First off, I should mention that we now have non-wood heat in the house, provided by our lovely boiler & radiant floor system. Right now we only have the front half of the first floor heated, but that includes the kitchen, office & living room (which is still our sleeping quarters as well). We love our wood stove; it got us through a kicker of a winter. But there is something quite nice about not having to choose between getting up in the middle of the night to stoke the fire and having a forty degree house in the morning. The luxury has made us weaker already.
The radiant floor system will eventually serve the entire house, except for one bedroom which is over the beadboard ceiling in the kitchen. We did not want to pull the ceiling down, so that bedroom will have a baseboard radiator. It will also have its own thermostat, which makes it a great guest room. We will have to pull down the plaster ceiling in the parlor to heat the master bedroom, but that ceiling is already damaged, and removing it will allow for an easy ceiling fan installation and will let us insulate for sound.
As for the master bedroom, we have made progress up there despite the last few months finding both of us up to our ears in big projects. Allison is part of a new food business and I have begun another broken house rehab. It is true, rehabbing two houses at the same time is often unwise, but when the master bedroom, bathroom and guest room of our home are done, A. and I should have all the finished space that we will need for now. The outside of the house still has a few things left to do (porch repair, notably), but with the roof and most of the painting & window repair done, the outside is starting to look respectable. So I plan to dial back on our home and work on Project #2 at three-quarter steam.
Still some paintwork to do on the windows & trim, still need to find doors for both bedrooms. And the old floorboards need something done. The plan is to paint them and then coat the paint in polyurethane. The floorboards are pine, which is a softwood and therefore not the greatest choice for holding a finish, but it is what we have for now. They had been painted in the past and, dadgummit, we’re going to do it again. We’ll throw down some rugs in the high traffic areas and hope for the best. Even without 3/4″ T&G rock maple, we will be so happy to have a bedroom & bathroom we just won’t care. ETA on move-in day? I hate construction timelines, but let’s say May 4th.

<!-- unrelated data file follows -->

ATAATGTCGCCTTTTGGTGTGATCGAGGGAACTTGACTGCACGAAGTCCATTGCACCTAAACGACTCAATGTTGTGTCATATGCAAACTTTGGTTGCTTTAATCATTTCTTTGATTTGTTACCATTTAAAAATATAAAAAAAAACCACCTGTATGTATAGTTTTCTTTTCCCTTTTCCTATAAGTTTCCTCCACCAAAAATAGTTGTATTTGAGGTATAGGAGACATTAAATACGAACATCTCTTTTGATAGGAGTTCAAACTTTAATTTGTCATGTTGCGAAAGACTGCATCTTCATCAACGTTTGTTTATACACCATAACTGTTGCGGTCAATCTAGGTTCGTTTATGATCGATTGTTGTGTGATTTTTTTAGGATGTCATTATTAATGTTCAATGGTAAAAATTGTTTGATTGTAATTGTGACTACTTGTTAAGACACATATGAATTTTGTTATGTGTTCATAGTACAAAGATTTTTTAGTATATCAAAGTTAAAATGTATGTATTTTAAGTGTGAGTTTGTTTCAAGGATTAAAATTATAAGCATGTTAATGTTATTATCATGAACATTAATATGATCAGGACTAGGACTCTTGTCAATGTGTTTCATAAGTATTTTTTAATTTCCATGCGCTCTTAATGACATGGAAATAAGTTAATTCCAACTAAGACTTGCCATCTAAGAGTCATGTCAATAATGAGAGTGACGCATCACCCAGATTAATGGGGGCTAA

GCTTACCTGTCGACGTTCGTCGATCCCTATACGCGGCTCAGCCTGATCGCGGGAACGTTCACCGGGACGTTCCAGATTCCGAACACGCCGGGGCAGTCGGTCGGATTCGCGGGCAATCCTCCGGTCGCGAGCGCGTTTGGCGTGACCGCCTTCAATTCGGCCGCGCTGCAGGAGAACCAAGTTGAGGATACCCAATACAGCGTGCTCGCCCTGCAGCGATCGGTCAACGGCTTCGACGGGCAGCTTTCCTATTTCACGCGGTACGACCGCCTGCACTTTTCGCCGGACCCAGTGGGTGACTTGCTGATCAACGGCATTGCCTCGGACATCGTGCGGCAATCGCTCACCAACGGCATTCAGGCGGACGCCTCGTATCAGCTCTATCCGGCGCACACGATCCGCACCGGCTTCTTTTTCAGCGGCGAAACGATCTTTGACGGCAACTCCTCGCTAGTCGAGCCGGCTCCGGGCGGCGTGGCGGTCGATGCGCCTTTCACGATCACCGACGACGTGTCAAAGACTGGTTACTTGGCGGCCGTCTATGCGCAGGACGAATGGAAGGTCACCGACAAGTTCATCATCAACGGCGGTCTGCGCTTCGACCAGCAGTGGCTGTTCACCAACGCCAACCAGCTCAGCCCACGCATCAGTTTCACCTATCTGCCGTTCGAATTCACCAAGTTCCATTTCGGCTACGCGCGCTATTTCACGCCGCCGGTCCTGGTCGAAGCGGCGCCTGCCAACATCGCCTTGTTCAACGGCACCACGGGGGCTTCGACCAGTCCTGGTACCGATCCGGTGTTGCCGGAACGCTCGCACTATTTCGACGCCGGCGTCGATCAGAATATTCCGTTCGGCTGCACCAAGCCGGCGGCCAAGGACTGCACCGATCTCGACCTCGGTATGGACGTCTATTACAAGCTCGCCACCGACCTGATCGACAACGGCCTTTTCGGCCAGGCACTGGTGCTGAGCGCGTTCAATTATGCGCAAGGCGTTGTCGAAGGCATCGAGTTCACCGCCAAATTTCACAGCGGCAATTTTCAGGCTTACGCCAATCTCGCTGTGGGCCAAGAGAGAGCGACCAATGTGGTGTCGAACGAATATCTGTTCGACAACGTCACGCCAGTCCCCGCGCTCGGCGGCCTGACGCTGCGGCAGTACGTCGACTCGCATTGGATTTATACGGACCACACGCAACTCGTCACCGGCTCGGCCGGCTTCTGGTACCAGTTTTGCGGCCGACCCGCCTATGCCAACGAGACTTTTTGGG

Oh, and here’s the hallway outside the bedrooms, finally getting drywall:Insulating the window weight pockets. We put a lot of work into saving the old wood window sashes, and now the challenge is to make them as energy-efficient as possible. The weight pockets are usually a tough spot to get to, but sometimes you just have to pull the casings off and fit some polyiso foam board back there. Caulk and spray foam are also handy if used with a careful hand. The trick is to insulate the pocket as much as possible without interfering with the movement of the window weights. I have heard the suggestioof fitting the weights into PVC pipe to act as a tight-fitting channel for the weight while allowing insulation to be packed around it. I haven’t tried yet, but it sounds like a neat idea:
Here you see the layers. We caulked the joints between our sheathing boards, fit fiberglass between the studs, 1/2″ foam board over that and then the drywall. I like the idea of having even thicker walls with more room for insulation, but our house is long and skinny and thicker walls would have compounded our design challenges. One does what one can.